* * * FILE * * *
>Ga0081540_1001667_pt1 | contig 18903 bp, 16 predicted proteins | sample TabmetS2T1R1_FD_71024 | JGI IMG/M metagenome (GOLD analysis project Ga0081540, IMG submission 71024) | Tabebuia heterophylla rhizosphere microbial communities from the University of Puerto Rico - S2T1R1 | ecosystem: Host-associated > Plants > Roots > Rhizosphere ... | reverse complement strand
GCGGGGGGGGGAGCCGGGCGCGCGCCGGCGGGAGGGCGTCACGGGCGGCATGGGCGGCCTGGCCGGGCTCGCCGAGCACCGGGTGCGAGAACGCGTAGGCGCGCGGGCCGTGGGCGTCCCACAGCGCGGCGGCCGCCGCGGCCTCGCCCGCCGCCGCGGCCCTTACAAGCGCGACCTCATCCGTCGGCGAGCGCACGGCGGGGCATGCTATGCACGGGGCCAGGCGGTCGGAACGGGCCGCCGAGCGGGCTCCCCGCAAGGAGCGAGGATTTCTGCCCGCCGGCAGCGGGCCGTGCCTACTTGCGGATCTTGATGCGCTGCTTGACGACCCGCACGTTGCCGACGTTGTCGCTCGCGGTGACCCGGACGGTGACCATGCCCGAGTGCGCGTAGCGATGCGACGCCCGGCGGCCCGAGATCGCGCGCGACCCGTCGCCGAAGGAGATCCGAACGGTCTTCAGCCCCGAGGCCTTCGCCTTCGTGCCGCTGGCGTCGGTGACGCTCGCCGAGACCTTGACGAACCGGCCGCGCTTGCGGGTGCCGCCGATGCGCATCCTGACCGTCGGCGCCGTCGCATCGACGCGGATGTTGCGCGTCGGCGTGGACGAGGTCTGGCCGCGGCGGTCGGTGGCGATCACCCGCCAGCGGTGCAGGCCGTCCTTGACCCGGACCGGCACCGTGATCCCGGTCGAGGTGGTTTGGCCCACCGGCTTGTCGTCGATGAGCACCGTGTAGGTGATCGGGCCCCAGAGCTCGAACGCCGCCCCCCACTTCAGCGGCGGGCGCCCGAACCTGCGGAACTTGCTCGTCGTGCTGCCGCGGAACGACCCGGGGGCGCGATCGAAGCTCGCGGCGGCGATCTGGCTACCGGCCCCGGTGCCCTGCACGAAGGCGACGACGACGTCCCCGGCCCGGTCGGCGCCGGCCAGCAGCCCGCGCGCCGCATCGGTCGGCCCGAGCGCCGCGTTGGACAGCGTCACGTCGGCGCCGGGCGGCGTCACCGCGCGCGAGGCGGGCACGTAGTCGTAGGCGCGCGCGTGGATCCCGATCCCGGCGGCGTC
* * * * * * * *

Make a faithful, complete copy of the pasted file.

>Ga0081540_1001667_pt1 | contig 18903 bp, 16 predicted proteins | sample TabmetS2T1R1_FD_71024 | JGI IMG/M metagenome (GOLD analysis project Ga0081540, IMG submission 71024) | Tabebuia heterophylla rhizosphere microbial communities from the University of Puerto Rico - S2T1R1 | ecosystem: Host-associated > Plants > Roots > Rhizosphere ... | reverse complement strand
GCGGGGGGGGGAGCCGGGCGCGCGCCGGCGGGAGGGCGTCACGGGCGGCATGGGCGGCCTGGCCGGGCTCGCCGAGCACCGGGTGCGAGAACGCGTAGGCGCGCGGGCCGTGGGCGTCCCACAGCGCGGCGGCCGCCGCGGCCTCGCCCGCCGCCGCGGCCCTTACAAGCGCGACCTCATCCGTCGGCGAGCGCACGGCGGGGCATGCTATGCACGGGGCCAGGCGGTCGGAACGGGCCGCCGAGCGGGCTCCCCGCAAGGAGCGAGGATTTCTGCCCGCCGGCAGCGGGCCGTGCCTACTTGCGGATCTTGATGCGCTGCTTGACGACCCGCACGTTGCCGACGTTGTCGCTCGCGGTGACCCGGACGGTGACCATGCCCGAGTGCGCGTAGCGATGCGACGCCCGGCGGCCCGAGATCGCGCGCGACCCGTCGCCGAAGGAGATCCGAACGGTCTTCAGCCCCGAGGCCTTCGCCTTCGTGCCGCTGGCGTCGGTGACGCTCGCCGAGACCTTGACGAACCGGCCGCGCTTGCGGGTGCCGCCGATGCGCATCCTGACCGTCGGCGCCGTCGCATCGACGCGGATGTTGCGCGTCGGCGTGGACGAGGTCTGGCCGCGGCGGTCGGTGGCGATCACCCGCCAGCGGTGCAGGCCGTCCTTGACCCGGACCGGCACCGTGATCCCGGTCGAGGTGGTTTGGCCCACCGGCTTGTCGTCGATGAGCACCGTGTAGGTGATCGGGCCCCAGAGCTCGAACGCCGCCCCCCACTTCAGCGGCGGGCGCCCGAACCTGCGGAACTTGCTCGTCGTGCTGCCGCGGAACGACCCGGGGGCGCGATCGAAGCTCGCGGCGGCGATCTGGCTACCGGCCCCGGTGCCCTGCACGAAGGCGACGACGACGTCCCCGGCCCGGTCGGCGCCGGCCAGCAGCCCGCGCGCCGCATCGGTCGGCCCGAGCGCCGCGTTGGACAGCGTCACGTCGGCGCCGGGCGGCGTCACCGCGCGCGAGGCGGGCACGTAGTCGTAGGCGCGCGCGTGGATCCCGATCCCGGCGGCGTC